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Inspiration, motivation, and making a fool of yourself

Another transcribed tweet session by Greg Pak
On Saturday I had the great pleasure of receiving the Philadelphia Asian American Film Festival’s Emerging Artist Award and participating in a “Conversation with Greg Pak” event moderated by Loraine Morrill. The conversation and Q&A session were a blast — but afterwards I realized I hadn’t fully answered one of the attendee’s questions, so last night I tried to finish the thoughts on the Twitter.
Read on for the transcript:

Had a fantastic time at the @PAAFF “Conversation with Greg Pak” event last night – thanks to Michael & Joe & Loraine!
But I realized I didn’t completely finish answering one person’s question. She was asking about inspiration/motivation.
I talked about the constant deadlines as a comic book writer being great for discipline. Can’t have the luxury of waiting for inspiration. [Comic book writers] have to learn how to make it happen, no matter what, in order to make those deadlines. Which is actually a great thing. Without deadlines, it’s far too easy to moon around with a creative project indefinitely.
So what I forgot to mention yesterday was that it’s possible to create deadlines for yourself to motivate yourself to finish creative projects. Just a few ways…

  1. Form a group with friends to critique each others’ work. Good kick in the pants to at least complete first drafts of projects.
  2. Find contests to enter. Those contests will have deadlines that you can’t miss. (But always carefully read competition rules/regs. Don’t want to sign away rights without realizing it!)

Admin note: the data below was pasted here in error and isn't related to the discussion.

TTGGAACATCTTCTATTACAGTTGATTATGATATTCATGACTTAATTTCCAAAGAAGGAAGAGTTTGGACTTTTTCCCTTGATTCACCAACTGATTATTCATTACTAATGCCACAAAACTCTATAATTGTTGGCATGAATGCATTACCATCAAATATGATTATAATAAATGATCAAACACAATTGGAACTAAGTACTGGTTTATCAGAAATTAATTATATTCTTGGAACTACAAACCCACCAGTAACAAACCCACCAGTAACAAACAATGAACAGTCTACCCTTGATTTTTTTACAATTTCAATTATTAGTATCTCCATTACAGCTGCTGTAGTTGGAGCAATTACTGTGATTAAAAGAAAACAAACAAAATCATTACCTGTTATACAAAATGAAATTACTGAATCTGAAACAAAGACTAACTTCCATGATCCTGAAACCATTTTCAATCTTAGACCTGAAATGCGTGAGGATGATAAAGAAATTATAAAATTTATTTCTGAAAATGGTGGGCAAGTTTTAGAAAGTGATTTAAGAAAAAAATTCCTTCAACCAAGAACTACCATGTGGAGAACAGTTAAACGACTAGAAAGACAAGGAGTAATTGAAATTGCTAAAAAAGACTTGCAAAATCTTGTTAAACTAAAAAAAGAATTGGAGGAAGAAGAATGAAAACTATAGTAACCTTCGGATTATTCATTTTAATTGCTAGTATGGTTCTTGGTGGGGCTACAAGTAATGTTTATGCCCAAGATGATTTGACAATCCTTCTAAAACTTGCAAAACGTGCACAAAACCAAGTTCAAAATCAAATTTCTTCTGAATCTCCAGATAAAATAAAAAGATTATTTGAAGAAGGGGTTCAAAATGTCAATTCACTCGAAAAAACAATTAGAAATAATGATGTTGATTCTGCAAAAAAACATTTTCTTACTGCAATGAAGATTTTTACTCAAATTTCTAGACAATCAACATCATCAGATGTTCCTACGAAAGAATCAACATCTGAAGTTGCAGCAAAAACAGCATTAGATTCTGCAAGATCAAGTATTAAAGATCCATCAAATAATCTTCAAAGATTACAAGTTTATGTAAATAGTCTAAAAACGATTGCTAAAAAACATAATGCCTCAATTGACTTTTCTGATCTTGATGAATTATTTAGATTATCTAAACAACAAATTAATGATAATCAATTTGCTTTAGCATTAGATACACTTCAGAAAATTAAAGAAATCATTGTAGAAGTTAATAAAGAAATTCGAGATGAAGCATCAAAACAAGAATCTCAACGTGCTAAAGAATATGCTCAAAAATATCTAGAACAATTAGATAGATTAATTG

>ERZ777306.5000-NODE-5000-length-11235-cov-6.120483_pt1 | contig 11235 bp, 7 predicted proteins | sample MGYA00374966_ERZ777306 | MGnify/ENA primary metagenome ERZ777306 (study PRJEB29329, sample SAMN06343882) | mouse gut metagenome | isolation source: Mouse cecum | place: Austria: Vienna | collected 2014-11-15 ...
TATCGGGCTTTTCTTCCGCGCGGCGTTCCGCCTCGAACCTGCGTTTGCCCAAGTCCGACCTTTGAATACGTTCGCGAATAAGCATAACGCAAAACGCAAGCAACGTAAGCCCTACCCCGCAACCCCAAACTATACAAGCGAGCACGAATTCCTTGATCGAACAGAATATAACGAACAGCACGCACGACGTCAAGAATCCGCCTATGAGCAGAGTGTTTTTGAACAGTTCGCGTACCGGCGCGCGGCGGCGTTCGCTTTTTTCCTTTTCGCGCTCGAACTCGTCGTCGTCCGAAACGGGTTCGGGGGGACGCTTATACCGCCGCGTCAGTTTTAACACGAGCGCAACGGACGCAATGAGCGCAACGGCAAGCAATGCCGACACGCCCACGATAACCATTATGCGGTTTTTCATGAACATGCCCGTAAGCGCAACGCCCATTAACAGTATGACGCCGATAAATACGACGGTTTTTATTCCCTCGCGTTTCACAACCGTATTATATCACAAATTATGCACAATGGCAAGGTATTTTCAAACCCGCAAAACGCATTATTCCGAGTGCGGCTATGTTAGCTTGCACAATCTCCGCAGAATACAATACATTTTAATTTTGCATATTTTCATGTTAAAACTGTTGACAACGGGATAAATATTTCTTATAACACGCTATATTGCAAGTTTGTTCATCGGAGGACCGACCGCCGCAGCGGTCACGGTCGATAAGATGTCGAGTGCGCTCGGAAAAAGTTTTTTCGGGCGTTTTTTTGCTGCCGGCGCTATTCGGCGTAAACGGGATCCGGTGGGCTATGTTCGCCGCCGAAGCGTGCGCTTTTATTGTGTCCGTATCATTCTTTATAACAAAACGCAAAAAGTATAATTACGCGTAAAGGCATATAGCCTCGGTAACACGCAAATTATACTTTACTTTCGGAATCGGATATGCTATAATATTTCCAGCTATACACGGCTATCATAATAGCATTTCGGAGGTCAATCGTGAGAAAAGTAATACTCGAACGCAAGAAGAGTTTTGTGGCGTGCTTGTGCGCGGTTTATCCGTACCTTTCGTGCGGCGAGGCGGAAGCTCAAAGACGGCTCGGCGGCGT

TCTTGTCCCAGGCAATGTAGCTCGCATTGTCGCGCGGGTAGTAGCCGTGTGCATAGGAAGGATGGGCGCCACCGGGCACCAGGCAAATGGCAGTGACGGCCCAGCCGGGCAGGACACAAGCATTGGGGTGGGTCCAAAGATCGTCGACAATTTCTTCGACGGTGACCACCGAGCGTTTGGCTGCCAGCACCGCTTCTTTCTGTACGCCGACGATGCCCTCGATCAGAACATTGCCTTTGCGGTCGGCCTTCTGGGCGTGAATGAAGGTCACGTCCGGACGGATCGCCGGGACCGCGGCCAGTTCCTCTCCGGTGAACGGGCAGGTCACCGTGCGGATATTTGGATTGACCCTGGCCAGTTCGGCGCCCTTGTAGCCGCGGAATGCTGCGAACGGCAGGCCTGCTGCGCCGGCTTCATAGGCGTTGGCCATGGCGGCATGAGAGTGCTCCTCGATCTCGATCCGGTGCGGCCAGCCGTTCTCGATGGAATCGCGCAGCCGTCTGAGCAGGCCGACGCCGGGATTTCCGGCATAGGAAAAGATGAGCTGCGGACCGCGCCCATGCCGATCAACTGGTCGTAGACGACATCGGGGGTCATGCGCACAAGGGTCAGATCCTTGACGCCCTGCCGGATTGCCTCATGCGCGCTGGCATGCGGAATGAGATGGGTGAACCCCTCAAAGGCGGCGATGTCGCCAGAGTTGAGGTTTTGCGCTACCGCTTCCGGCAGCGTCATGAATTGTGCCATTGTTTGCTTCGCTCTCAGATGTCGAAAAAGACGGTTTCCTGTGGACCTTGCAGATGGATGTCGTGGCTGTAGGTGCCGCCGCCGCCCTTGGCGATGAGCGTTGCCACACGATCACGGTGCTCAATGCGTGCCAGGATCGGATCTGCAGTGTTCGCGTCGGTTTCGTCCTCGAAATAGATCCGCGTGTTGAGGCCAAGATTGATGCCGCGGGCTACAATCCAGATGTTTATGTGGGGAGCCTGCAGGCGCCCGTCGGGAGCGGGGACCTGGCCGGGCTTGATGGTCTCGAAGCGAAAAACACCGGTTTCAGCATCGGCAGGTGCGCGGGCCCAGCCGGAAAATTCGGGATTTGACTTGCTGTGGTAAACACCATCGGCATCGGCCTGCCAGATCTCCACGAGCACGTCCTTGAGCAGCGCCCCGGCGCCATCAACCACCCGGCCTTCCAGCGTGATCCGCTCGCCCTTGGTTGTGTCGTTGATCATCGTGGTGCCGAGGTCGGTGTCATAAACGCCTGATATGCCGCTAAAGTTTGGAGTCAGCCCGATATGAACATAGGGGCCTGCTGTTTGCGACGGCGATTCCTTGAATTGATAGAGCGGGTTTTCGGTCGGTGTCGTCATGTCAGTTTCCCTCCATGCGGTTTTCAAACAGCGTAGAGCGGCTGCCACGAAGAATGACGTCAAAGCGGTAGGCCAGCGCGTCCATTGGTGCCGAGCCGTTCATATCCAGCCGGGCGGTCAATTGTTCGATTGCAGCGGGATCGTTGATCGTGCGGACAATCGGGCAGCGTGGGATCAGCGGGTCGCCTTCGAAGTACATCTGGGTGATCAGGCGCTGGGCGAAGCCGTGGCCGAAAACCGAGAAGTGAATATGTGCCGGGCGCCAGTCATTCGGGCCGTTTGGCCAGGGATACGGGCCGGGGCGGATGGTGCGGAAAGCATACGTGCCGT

3. Take a shot at stuff like Ntn’l Graphic Novel Writing Month or http://24hourcomicsday.com/

I haven’t done those myself, but I’ve done the film world equivalent with a 48 hour film at @HamptonsFilm a few years ago.
Finishing projects is absolutely key. And here’s another crazy thought: embrace creative failure and humiliation.
When I was doing improv comedy, I had a friend who said the number one rule was to be completely willing to make a total fool of yourself.
Finishing those early projects is key because they’re going to be flawed and bad and we need to learn by seeing how people react to them.
It’s a cliche, but it’s true – we often learn more from our creative failures than our creative successes.
We might not intellectually know why a creative project succeeds – we just managed to hit the right notes without thinking it all through.
But when I screw something up, boy, do I take the time to think it through and learn from it.
It’s also critical to develop the ability to keep going in the face of creative failure. Most people quit. Sometimes the most talented quit.
The ones who make it have one thing in common – they didn’t quit.
And finally, it’s critical to embrace making a fool of yourself because every awesome creative project initially sounded totally moronic.
Particularly now, it’s breathtakingly/heartbreakingly easy to make anyone’s story sound stupid – in 140 characters or less! 😉
The relevant song for all of this: “They All Laughed.” Here’s part of the Louis Armstrong version.
Which brings me to my recently rediscovered 1980 centaur novella. 😉
Okay, y’all, thanks for putting up with all this yapping. And thanks again to everyone who came to the @PAAFF and @BNWCOMICS events!

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